In 2009, the Canon 15-85 mm 3.5-5.6 IS USM, named Canon 15-85 mm, was introduced. This lens is more or less seen as the successor to the Canon 17-85 mm and has a shorter zoomrange than the Canon 18-135 mm and the Canon 18-200 mm . The zoom range is much larger though than that of the fast Canon 17-55 mm. All the lenses mentioned here are only for cameras with an image sensor of the APS-C format. The crop factor is 1.6 at Canon, the focal length equivalent of the Canon 15-85 mm is thus 24-134 mm.
The Canon 15-85 mm house is made of plastic and the lensmount of metal. During focusing, the filter does not turn. The focus ring and zoom ring are without play and run smoothly. When zooming, the lens is 4 cm longer. The lens feels solid.
The AF drive is of the USM type. The noise is very low and focusing is fast with a Canon 7D; from 15 meters to 1.5 meters in 0.21 seconds. Hunting in low light is rarely observed.
The effectiveness of the integrated image stabilization is measured at a focal length of 85 mm. The gain delivered by the Canon 15-85 mm is about 3 stops.
The vignetting shown by the Canon 15-85 mm IS, expressed in stops, is on the high side at all apertures. Quite often you have to use software to eliminate the vignetting.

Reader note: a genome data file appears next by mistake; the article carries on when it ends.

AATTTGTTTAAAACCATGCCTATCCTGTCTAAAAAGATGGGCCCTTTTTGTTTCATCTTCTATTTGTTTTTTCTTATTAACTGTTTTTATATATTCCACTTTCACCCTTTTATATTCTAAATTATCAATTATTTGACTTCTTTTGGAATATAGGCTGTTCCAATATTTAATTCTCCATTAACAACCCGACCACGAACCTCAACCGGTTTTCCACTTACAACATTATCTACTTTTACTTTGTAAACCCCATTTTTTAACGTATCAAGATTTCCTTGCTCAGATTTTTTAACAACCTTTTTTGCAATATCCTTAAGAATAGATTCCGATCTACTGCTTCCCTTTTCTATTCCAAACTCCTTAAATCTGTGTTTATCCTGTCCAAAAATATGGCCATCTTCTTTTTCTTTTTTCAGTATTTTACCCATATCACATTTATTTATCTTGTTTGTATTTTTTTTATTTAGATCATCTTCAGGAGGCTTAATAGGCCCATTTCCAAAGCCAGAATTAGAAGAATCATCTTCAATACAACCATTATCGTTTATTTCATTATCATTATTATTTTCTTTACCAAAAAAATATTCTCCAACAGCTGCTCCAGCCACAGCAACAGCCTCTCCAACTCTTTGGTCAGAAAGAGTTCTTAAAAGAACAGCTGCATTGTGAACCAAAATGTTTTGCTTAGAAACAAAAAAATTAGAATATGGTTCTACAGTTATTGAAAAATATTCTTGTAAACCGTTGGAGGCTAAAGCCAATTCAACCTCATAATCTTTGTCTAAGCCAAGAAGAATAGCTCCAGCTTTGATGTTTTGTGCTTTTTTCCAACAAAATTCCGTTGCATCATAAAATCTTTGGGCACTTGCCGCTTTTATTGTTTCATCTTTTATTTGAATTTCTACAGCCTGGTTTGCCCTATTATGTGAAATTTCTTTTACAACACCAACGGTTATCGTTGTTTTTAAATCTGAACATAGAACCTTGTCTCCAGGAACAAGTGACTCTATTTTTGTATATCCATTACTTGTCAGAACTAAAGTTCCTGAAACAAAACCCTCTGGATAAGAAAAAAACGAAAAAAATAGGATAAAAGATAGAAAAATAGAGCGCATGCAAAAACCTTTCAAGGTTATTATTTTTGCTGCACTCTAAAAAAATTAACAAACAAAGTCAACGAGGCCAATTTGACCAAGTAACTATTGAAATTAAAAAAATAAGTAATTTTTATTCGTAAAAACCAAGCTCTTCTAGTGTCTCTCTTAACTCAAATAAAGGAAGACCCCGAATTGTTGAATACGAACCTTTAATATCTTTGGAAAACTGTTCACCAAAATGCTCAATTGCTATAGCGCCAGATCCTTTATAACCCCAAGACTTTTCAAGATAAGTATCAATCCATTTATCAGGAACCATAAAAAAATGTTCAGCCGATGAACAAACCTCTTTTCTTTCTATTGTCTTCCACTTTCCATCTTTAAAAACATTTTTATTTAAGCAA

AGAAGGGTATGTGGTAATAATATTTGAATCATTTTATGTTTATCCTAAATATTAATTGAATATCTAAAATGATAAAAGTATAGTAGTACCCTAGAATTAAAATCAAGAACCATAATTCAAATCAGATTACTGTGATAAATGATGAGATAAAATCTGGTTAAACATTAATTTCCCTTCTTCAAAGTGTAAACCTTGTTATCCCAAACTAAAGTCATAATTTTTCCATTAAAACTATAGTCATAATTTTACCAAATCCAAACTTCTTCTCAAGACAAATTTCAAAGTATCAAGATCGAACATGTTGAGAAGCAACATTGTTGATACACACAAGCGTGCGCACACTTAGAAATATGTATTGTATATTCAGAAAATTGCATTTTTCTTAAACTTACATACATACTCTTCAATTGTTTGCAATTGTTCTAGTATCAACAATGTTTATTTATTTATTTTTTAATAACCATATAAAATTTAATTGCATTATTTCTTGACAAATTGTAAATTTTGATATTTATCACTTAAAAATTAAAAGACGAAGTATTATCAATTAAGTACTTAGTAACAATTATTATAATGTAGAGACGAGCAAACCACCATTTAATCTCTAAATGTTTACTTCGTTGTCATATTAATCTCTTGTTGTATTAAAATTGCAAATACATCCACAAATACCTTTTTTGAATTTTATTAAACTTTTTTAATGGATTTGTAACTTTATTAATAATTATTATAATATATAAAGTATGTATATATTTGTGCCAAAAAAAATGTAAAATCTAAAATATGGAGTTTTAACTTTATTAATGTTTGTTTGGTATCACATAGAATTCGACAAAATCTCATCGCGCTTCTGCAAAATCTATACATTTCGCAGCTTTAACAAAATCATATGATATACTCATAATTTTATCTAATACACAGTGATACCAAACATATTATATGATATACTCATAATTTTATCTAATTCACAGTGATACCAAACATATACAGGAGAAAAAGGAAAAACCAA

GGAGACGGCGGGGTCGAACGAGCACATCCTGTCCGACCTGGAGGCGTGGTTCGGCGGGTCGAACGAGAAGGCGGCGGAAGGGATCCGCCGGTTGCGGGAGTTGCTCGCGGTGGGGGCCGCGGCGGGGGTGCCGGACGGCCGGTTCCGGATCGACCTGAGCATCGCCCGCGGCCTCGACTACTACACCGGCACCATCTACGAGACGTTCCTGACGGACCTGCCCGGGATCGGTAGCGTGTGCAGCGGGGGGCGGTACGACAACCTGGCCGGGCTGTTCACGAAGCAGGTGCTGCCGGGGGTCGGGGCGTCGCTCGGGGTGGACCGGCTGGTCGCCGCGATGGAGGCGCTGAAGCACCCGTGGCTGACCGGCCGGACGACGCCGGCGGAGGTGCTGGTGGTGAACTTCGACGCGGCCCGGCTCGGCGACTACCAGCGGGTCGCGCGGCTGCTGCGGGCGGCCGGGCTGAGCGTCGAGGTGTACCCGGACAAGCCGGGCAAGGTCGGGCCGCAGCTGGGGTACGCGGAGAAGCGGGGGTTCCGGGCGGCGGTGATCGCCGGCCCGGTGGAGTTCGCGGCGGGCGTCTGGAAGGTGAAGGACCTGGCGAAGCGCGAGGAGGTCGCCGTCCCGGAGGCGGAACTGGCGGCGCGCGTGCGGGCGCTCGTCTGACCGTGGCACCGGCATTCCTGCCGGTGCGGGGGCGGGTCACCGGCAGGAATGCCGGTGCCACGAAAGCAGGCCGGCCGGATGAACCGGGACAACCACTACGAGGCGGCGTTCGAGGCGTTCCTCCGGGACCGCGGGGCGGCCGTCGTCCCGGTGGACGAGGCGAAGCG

At backlight, some flare and ghosting occur. In practice, you should take into account the position of the sun.
Canon 15-85 mm Distortion
The distortion of the Canon 15-85 mm, expressed as a percentage, is high at a focal length of 15 mm.
At the other focal lengths, it is rather low. For example, when photographing buildings, the distortion will have to be lowered by software.
Resolution Canon 15-85mm
The resolution of the Canon 15-85 mm, expressed in lines/sensor height, reaches a high peak in the centre at maximum aperture at all focal lengths. The sharpnes in the corners is pretty low. At 85 mm, the resolution is somewhat lower in both the center and in the corners at f/8.0 than at f/5.6.
WYSIWYG score: This table shows the performance of this lens if you store the files in the camera as jpg, where you have all available in-camera lens corrections applied. This score gives you for this lens/test camera combination: "What you see is what you get".
Reasonably good sharpnes, especially in centre, put on a 18 MP dSLR
Practical zoom range
Reasonably good price/quality ratio
Sharpnes in corners could be better
High distortion at 15 mm
High vignetting at 15 mm
The Canon 15-85 mm is about € 200 more expensive than the Canon 17-85 mm . For that extra, you get a wider zoom range, half a stop gain, a slightly higher resolution and lower distortion. Not least, the 15-85 mm also feels much sturdier. An alternative to the Canon 15-85 mm is the Sigma 17-70 mm.
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